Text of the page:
## Split from: [TUT] [C] Bit manipulation (AKA "Programming 101")

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From the OP...

abcminiuser wrote:
To see if a bit is set or clear just requires the AND operator, but with no assignment. To see if bit 7 is set in the variable foo:
`if(foo & 0x80) { }`

The condition will be zero if the bit is clear, and the condition will be non-zero if the bit is set. NOTE! The condition will be NON-ZERO when the bit is set. But the condition will not NECESSARILY BE ONE.

I'm having difficulty with this bit of code (no pun intended).  I get the truth tables and most everything else where there is an assignment being made.  What is making the "(foo & 0x80)" evaluate to a 1 or a 0?  My entire understanding of bitwise operators is based on two bytes evaluating to a single byte.  In the above code snippet two bytes are evaluating to a bit (boolean?).  What if you had something instead like "(foo & 0x81)"?  Would both bits need to evaluate to 1 in order for the if() statement to execute?

Last Edited: Thu. Jul 14, 2016 - 12:00 PM
Total votes: 0

In the example 0x80 has bit 7 set to '1' and the rest are set to '0'.  Foo is anded to 0x80 and if foo has bit 7 set to '1' then the result is 1...it's a bit test of bit 7

chipz wrote:
What if you had something instead like "(foo & 0x81)"? Would both bits need to evaluate to 1 in order for the if() statement to execute?

EDIT:

See post below this one....

Jim

EDIT:

If you are using Studio, you can test all of this in the simulator quite nicely.

If you want a career with a known path - become an undertaker. Dead people don't sue! - Kartman

Please Read: Code-of-Conduct

Atmel Studio6.2/AS7, DipTrace, Quartus, MPLAB user

Last Edited: Wed. Jul 13, 2016 - 10:32 PM
Total votes: 0

True is a non zero value and False is a zero value. From your AND operation, we have four possible result:
0
0x80
0x01
0x81

Which ones are true or false based on my first comment?

Total votes: 0

My difficulty isn't in determining whether a number is true or false, rather how the number was determined in the first place.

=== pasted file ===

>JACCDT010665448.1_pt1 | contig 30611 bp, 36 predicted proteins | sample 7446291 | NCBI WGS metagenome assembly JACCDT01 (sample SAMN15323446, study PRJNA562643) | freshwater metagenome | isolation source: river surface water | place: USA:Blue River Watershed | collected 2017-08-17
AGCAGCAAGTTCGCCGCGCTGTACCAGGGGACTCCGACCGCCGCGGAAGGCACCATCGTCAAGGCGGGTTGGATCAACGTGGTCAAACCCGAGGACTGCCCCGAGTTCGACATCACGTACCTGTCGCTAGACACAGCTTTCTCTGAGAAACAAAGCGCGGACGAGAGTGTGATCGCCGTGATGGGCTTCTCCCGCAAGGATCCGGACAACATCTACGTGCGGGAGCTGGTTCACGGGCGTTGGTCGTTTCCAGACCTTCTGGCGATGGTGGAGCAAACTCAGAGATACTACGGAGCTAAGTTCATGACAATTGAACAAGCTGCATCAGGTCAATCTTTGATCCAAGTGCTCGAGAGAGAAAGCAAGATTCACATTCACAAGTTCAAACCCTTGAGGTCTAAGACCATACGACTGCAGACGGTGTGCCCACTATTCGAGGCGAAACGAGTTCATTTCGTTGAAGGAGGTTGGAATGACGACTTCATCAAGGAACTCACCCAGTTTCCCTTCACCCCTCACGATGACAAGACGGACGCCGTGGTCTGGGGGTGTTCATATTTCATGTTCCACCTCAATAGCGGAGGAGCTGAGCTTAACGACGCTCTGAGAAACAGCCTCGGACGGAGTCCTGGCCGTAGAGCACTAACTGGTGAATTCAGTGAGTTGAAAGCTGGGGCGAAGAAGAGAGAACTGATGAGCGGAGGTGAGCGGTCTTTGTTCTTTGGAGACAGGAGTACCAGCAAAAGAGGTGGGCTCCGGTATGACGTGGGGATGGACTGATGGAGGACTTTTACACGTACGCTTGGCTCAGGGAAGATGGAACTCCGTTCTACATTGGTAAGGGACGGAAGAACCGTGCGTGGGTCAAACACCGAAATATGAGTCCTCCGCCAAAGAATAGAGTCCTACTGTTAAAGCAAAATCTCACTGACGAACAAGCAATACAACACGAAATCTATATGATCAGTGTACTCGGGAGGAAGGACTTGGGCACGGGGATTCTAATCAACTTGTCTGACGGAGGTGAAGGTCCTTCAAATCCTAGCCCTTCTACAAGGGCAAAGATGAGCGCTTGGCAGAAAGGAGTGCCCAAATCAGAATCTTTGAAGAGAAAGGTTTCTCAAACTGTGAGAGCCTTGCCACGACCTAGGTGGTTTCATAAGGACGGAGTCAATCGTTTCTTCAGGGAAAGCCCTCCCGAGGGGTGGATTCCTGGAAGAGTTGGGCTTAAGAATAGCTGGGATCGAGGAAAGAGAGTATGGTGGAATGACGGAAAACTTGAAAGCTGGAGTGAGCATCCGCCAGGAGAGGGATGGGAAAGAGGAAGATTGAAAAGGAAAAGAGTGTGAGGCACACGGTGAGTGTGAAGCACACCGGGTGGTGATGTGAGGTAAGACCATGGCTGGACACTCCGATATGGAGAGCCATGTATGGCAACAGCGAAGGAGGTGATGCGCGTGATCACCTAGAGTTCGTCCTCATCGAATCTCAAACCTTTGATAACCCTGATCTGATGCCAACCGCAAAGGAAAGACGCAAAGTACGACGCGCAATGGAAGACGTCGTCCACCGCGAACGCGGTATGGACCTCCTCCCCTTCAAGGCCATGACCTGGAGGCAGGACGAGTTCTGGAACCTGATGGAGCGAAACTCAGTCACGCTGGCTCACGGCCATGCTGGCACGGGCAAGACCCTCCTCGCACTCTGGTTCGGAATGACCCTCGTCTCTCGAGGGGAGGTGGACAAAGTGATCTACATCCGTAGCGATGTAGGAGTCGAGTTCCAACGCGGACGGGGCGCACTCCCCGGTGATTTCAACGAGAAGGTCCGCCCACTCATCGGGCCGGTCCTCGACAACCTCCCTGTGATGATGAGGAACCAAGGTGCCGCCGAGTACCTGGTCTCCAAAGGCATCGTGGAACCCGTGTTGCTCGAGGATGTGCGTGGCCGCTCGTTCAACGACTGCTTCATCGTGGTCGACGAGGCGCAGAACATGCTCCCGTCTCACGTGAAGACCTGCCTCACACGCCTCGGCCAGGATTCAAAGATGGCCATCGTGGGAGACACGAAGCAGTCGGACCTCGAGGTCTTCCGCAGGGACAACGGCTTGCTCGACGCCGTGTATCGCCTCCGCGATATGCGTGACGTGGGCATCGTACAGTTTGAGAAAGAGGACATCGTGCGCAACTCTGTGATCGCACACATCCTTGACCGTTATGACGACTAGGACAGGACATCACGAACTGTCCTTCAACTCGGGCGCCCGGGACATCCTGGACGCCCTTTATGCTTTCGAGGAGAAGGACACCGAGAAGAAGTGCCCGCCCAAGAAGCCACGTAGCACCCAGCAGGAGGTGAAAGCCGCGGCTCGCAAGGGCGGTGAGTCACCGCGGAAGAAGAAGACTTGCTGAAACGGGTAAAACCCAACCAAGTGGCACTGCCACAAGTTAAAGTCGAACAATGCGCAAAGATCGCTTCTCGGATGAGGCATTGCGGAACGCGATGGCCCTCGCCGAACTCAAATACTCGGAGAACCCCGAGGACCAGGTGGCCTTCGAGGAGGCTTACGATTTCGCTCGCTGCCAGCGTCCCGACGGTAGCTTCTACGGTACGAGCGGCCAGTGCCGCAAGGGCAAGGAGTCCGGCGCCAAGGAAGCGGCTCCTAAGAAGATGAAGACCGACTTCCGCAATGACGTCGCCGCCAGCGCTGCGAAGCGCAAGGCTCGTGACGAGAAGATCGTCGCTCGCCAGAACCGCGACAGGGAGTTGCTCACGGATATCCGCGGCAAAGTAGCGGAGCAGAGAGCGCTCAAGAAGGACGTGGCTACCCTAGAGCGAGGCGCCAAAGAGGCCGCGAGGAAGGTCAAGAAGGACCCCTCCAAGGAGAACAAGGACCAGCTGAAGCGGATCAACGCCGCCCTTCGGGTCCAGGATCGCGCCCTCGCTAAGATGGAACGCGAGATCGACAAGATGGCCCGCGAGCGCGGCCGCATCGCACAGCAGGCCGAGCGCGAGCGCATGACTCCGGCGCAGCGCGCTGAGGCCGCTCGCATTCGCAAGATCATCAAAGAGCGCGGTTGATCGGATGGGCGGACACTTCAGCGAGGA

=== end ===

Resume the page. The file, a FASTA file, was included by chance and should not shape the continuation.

Using binary for simplicity and clarity:

0b10000000  (lets use this value for the foo value)

& 0b10000001  (0x81)

0b10000000   (result)

So the if statement is executed, right?  Even though the least significant digit evaluates to false?  It's an AND operator (bitwise), yet one of the digits evaluates to false (0x01)... which seems like 0x81 should evaluate to false because it is in essence, an implied logical OR.  Yes?  I hope that explains what was going through my head.

So to be clear, it only takes one of the bits expressed in the second operand (say, 0xD4) to evaluate true returning a non-zero byte result.  Therefore the if() executes.  Do I have it right?

Total votes: 0

You are mixing up true/false with numeric value.

In C, 0, (that is, 0x00 or 0x0000 or whatever) is taken to be false.

ANYTHING else is taken as true.

So  0x80 combined using a bitwise-AND with 0x81 = 0x80 and will be TRUE.

On the other hand, 0x80 combined using a logical AND with 0x81 is also TRUE because both 0x80 and 0x81 are logically TRUE.

You are also confusing yourself when you talk about "digits".  in the expression 0b10000000, there are 8 BITS, not 8 digits.

Jim

Jim Wagner Oregon Research Electronics, Consulting Div. Tangent, OR, USA http://www.orelectronics.net

Last Edited: Thu. Jul 14, 2016 - 02:54 AM
Total votes: 0

Not quite, if ANY of the bits of the result of the AND are non-zero, then the result is true. The ONLY value that represents false is 0x00.

David (aka frog_jr)

Total votes: 0

Think of some byte values that have either bit 0 and/or bit 7 set (11111111, 10101010, 01010101, etc for examples) and think of some byte values that have neither bit 7 nor bit 0 set (01111110, 01010110, 00010000).

Now try them out AND with the 0x81 (10000001) mask value to pick out the state of bits 7 and 0:

11111111

&10000001

========

10000001 - this is non-0 so it will be taken as true

10101010

&10000001

========

10000000 - this is non-0 so will be taken as true

01010101

&10000001

========

00000001- this is non-0 so will be taken as true

01111110

&10000001

========

00000000 - result 0 - so false

01010110

&10000001

========

00000000 - result 0 - so false

00010000

&10000001

========

00000000 - result 0 - so false

As you can see from this the 6 bits in the middle (the 6 0's in the middle of 0x81) are completely ignored and have no effect on the result. Only bits 7 and 0 are significant. If either or both is 1 then the overall result is non-0 (true). If both are 0 then the overall result is 0x00 (false).

So an AND mask lets you pick out the state of one or more bits and used in the form "if (input & mask) ..." the result will be true and execute the conditional if any of the mask pattern bit positions is/are 1 in the input.

Total votes: 0

frog_jr wrote:

Not quite, if ANY of the bits of the result of the AND are non-zero, then the result is true. The ONLY value that represents false is 0x00.

Isn't that what I said in my previous post?

Total votes: 0

chipz wrote:
Isn't that what I said in my previous post?

Yes, I think it is.

The point is that the if() looks at the value of the expression within the parentheses as an int (not a byte), where zero means false and any other value means true.

So, as you said, it only takes one bit to be non-zero for the result to be true.

The if() is not bitwise.